The term pathological personality traits is especially unfortunate.  This term conveys stigmatizing and blame.   Now not only is the client unhappy but it is his or her fault too.  That's a term that would benefit from deletion.

The DSM also unfortunately fails to clarify that affective negativity (lots of hurt, angry, depression and other negative feelings) is a function of vulnerability.  Because people with bpd have high emotional sensitivity combined with low resilience (ability to bounce back from negative feelings), negative emotions tend to take up more of their time, energies and relationships.  

What is a more helpful perspective for understanding ptsd?

Negative feelings are triggered more frequently for people with bpd at least in part because their amygdala, which controls emotional reactions, is set too sensitiviely.  That is, their amygdala reads "Danger!" where others would see none.  And their amygdala launches intense fight or flight reactions where others would calmly deal with the situation.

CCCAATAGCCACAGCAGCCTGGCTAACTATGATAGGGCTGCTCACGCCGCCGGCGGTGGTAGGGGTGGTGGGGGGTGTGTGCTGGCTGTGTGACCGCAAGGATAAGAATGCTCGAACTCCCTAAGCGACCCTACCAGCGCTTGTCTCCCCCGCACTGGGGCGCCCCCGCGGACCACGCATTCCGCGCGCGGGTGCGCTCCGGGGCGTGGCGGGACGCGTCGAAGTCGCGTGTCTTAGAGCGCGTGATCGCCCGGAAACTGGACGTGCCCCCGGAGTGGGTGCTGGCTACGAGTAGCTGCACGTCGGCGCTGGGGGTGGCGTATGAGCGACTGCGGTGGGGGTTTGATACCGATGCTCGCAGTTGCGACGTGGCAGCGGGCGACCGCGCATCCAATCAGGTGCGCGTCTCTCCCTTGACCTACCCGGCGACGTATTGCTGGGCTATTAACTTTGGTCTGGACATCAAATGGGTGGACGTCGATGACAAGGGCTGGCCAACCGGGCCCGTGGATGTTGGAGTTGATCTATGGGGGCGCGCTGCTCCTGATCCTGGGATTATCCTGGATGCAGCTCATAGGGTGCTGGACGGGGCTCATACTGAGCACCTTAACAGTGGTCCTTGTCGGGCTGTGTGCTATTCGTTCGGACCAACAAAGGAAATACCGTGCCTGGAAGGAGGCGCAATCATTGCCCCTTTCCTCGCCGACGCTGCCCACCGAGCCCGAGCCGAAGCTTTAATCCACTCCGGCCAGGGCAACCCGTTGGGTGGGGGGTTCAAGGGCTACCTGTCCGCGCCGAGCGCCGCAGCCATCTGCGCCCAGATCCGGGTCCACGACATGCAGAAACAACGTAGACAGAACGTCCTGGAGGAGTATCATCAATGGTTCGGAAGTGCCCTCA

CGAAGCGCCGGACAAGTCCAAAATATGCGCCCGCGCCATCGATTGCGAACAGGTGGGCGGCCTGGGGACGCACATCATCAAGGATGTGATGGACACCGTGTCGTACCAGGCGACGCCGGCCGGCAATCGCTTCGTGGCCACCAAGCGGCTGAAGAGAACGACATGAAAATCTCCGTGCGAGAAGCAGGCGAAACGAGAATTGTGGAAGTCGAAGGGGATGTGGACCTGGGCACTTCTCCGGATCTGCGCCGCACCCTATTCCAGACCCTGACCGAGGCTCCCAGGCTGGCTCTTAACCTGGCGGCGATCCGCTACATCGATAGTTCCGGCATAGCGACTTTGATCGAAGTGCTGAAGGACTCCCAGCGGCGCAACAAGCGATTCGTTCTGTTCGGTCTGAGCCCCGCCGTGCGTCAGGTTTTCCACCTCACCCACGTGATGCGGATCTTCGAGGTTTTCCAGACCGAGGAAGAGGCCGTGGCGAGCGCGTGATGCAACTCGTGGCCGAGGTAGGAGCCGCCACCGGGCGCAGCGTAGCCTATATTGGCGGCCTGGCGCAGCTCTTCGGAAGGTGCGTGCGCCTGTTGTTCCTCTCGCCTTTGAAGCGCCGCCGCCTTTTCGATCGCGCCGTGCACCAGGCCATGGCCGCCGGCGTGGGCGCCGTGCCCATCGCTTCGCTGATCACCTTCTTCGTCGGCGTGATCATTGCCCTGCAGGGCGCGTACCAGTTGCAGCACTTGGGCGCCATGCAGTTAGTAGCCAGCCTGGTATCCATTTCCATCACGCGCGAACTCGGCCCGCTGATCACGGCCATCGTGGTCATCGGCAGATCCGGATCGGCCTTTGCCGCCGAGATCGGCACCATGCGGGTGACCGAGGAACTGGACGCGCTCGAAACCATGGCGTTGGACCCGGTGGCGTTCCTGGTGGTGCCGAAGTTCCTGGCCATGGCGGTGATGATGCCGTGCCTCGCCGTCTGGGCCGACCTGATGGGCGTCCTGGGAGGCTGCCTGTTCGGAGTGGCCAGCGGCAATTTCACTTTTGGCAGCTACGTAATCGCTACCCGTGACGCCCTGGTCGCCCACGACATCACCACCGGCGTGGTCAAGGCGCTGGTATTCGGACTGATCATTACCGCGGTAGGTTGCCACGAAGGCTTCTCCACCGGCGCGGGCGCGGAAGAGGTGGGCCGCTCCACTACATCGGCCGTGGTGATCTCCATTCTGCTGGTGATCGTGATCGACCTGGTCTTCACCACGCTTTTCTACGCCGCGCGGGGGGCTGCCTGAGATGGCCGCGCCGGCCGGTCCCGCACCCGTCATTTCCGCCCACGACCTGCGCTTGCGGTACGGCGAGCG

This mood hyper-reactivity/hyper-intensity may stem from ptsd from traumatic childhood experiences including childhood emotional and/or physical abuse, often by a borderline parent. These hyper-intense emotional arousal reations are quite similar to the PTSD (post-traumatic stress reactions) of military personnel who have experienced extremely emotionally painful negative events in war situations.

Emotional hyper-reactivity and hyper-intensity is really the core issues here.  All the remaining items are consequences.

From this perspective, I feel the focus in our articles for psychologytoday.com on emotional hyperreactivity/hyperintensity, which also has been the focus of bpd expert Marsha Linehan's more recent work, has been correct.